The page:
AFSOC Knows What Failed in Deadly CV-22 Crash, Still Investigating Why

Air Force Special Operations Command has determined what part failed in the CV-22 Osprey crash that killed eight Airmen in November—but is still determining why that failure occurred. 

AFSOC announced the update to its review process on Feb. 20 after NBC News reported that investigators were looking into the possibility of a mishap with its propeller rotor gearbox that caused the deadly crash off the coast of Japan. 

“At this time, the material failure that occurred is known but the cause of the failure has not been determined,” AFSOC’s statement read. “Engineering testing and analysis is ongoing to understand the cause of the material failure, a critical part of the investigation. Any disclosure of findings prior to investigations being finalized is premature and presumptive.” 

AFSOC has previously said initial findings suggested a material failure, indicating pilot error was likely not the primary cause and there was an issue with the aircraft itself.

An AFSOC spokesperson declined to identify the material failure to Air & Space Forces Magazine. 

AFSOC and Pentagon officials explained past incidents of “hard clutch engagement” with the Osprey, when the clutch slips and causes a fail-safe feature in the system to transfer power from one engine to the other, only for the clutch to then re-engage, generating enormous spikes in torque. The Air Force briefly grounded its fleet in 2022 because of such incidents, and the V-22 Joint Program Office said in February 2023 that it was imposing flight-hour limits on V-22 input quill assemblies.

The V-22 has been grounded across the Air Force, Navy, and Marine Corps for more than two months as numerous safety reviews and investigations play out. AFSOC alone is amid three different reviews related to the CV-22, commander Lt. Gen. Tony Bauernfeind said last week at the AFA Warfare Symposium:  

  • A Safety Investigation Board that will investigate the crash and provide findings to prevent future mishaps 
  • An Accident Investigation Board that will determine the causes of the crash and be released publicly 
  • A broader review centered on the question, “Is the CV-22 force appropriately organized, trained, and equipped for safe, effective, and efficient special operations?” Bauernfeind said. 
Lt. Gen. Tony D. Bauernfeind, Commander, Air Force Special Operations Command at the Air, Space & Cyber Conference on Sept. 13, 2023, at National Harbor, Maryland. Photo by Mike Tsukamoto/Air & Space Forces Magazine

NBC News reported that military officials expect the V-22 to possibly return to flight operations within the next few weeks. Still, while Bauernfeind acknowledged that “there is a strong desire to return to fly because this is a capability we want to have,” he also said the Air Force will be deliberate in its approach. 

“When we make that decision to return to fly, it will be with me having full confidence not only in our training but our crews, as well as the platform and new mitigation measures that we have in place to ensure that we can react appropriately if another situation develops,” he said.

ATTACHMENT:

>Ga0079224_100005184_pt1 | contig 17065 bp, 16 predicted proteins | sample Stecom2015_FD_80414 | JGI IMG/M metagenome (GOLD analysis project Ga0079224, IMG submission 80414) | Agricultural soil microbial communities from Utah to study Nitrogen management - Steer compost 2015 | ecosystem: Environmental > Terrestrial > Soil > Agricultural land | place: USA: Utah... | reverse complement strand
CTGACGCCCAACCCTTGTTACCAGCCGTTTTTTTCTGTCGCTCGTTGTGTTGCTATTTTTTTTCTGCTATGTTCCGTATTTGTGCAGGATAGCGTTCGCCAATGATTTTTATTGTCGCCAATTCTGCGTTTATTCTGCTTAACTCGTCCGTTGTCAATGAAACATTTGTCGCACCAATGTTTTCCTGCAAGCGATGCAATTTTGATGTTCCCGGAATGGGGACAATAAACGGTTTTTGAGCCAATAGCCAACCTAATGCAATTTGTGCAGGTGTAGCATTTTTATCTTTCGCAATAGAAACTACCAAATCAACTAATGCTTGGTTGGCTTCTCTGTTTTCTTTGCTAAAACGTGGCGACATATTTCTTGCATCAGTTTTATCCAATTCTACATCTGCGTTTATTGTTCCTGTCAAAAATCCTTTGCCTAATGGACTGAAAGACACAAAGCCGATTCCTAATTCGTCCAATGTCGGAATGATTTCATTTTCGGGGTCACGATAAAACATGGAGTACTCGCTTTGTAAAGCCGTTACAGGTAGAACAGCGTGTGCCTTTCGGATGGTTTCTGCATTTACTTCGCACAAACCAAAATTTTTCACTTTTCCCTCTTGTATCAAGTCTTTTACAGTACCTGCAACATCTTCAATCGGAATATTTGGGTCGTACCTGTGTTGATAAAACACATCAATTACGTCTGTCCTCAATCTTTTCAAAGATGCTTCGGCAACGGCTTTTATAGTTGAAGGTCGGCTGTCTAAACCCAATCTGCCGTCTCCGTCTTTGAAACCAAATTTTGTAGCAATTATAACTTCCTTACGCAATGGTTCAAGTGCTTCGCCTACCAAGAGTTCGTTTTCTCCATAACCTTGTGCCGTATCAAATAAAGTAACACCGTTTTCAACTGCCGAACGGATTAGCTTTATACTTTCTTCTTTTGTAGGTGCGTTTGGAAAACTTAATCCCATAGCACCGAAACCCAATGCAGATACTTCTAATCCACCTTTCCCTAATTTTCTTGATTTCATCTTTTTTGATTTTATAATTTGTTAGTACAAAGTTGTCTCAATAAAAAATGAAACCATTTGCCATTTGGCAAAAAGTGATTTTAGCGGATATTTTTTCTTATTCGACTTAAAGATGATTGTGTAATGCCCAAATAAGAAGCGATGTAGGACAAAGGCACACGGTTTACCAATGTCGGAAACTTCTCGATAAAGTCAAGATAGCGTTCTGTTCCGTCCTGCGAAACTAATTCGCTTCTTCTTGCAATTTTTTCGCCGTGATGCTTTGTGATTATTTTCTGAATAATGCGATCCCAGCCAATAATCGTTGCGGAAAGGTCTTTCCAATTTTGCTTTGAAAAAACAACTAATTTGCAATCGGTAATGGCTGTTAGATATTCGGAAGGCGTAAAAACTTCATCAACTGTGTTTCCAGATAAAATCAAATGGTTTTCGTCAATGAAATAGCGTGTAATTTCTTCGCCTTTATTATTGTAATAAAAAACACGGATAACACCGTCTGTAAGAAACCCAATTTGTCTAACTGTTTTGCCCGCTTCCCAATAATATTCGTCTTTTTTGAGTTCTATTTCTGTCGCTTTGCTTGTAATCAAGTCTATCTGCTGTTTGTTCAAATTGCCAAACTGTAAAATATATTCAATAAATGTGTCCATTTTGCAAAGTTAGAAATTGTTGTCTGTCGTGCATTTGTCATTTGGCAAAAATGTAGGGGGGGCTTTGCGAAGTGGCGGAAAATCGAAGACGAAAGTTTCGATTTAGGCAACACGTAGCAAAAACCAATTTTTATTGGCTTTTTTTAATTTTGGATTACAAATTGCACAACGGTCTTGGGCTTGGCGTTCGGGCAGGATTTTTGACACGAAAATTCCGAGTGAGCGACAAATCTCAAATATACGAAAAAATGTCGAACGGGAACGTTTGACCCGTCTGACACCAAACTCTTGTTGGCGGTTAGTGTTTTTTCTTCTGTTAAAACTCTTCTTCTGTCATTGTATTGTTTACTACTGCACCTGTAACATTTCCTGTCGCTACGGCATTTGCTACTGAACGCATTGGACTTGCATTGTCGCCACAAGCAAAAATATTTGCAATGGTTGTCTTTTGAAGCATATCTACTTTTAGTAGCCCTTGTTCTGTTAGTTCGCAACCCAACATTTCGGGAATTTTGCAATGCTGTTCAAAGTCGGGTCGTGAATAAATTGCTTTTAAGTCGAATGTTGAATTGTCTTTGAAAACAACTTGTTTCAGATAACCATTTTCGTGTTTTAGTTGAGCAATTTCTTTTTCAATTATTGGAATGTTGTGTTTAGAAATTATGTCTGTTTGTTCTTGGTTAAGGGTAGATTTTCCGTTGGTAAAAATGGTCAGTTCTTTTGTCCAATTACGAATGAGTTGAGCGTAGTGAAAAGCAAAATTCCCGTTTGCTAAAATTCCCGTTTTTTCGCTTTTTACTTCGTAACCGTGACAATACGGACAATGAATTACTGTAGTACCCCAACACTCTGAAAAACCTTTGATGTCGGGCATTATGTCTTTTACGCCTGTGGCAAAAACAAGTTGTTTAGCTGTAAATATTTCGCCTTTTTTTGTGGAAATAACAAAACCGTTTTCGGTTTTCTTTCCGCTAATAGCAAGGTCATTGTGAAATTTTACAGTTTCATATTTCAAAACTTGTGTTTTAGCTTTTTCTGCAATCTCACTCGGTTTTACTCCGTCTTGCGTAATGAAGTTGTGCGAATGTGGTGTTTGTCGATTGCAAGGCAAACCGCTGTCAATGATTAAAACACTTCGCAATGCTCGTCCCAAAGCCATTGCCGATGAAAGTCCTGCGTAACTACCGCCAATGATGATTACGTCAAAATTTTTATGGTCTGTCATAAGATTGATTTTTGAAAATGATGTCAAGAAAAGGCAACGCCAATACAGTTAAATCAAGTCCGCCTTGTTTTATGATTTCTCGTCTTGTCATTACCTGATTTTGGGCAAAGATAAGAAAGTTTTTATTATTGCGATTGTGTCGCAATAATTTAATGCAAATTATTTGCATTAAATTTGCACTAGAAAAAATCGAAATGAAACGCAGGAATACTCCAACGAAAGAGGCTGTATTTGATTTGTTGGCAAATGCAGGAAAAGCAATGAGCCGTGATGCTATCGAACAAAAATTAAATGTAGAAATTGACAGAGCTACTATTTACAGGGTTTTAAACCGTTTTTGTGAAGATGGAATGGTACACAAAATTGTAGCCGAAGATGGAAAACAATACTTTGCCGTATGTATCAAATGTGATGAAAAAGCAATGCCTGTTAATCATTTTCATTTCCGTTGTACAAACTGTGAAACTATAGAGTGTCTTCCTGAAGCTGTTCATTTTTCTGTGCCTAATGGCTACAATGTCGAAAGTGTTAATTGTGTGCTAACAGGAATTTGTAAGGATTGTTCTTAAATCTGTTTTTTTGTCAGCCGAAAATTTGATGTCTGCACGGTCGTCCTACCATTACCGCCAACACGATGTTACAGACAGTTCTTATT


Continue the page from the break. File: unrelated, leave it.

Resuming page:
Referencing weekly discussions with top Navy and Marine aviation leaders, Bauernfeind indicated that the necessary mitigation measures are still being developed. 

“What is the information we need to now put the appropriate risk mitigations in place as we go forward?” he said. “But just because we’re having those conversations does not mean that you have the information you need yet.” 

In the meantime, “we have conversations with the operational commanders about the way forward and they have leveraged other joint force capabilities to meet their requirements,” Bauernfeind said. However, he declined to identify what platforms those were. 

Naval Air Forces commander Vice Adm. Daniel Cheever acknowledged at least one aircraft that has been used to cover the operational gap left by the V-22: “Lucky for the Navy, the C-2 Greyhound is still available,” he said Feb. 13 at the WEST 2024 conference, according to USNI News. The Marine Corps Times reported in December that the service was using UH-1Y Venom and CH-53E Super Stallion helicopters, as well as KC-130J Hercules transport planes. 

The Air Force has HH-60 helicopters, as well as multiple types of C-130 aircraft used for different special operations missions. 

The CV-22 offers unique capabilities—with its distinctive tiltrotor, it can take off and land vertically like a helicopter but pivot and fly faster like an airplane once in the air. But Bauernfeind said through the course of the recent safety reviews, “there is an acknowledgment that the V-22 is 1980s technology.” 

“There’s been upgrades to this technology that was basically developed in the 1980s,” he added. “And as we move forward, what are the future capabilities that will eventually provide the next generation of capability?” 

The Defense Advanced Research Projects Agency (DARPA) and U.S. Special Operations Command are working on a project called Speed and Runway Independent Technologies, meant to design, build, and fly an X-plane that would refine the next generation of technology needed for a V-22 successor. Bauernfeind noted, though, that it can take years for a DARPA project to transition into meaningful production. 

The Army is also developing a tiltrotor aircraft for its Future Long Range Assault Aircraft program. Service leaders selected Bell’s V-280 Valor design in late 2022. Bell also produces the V-22.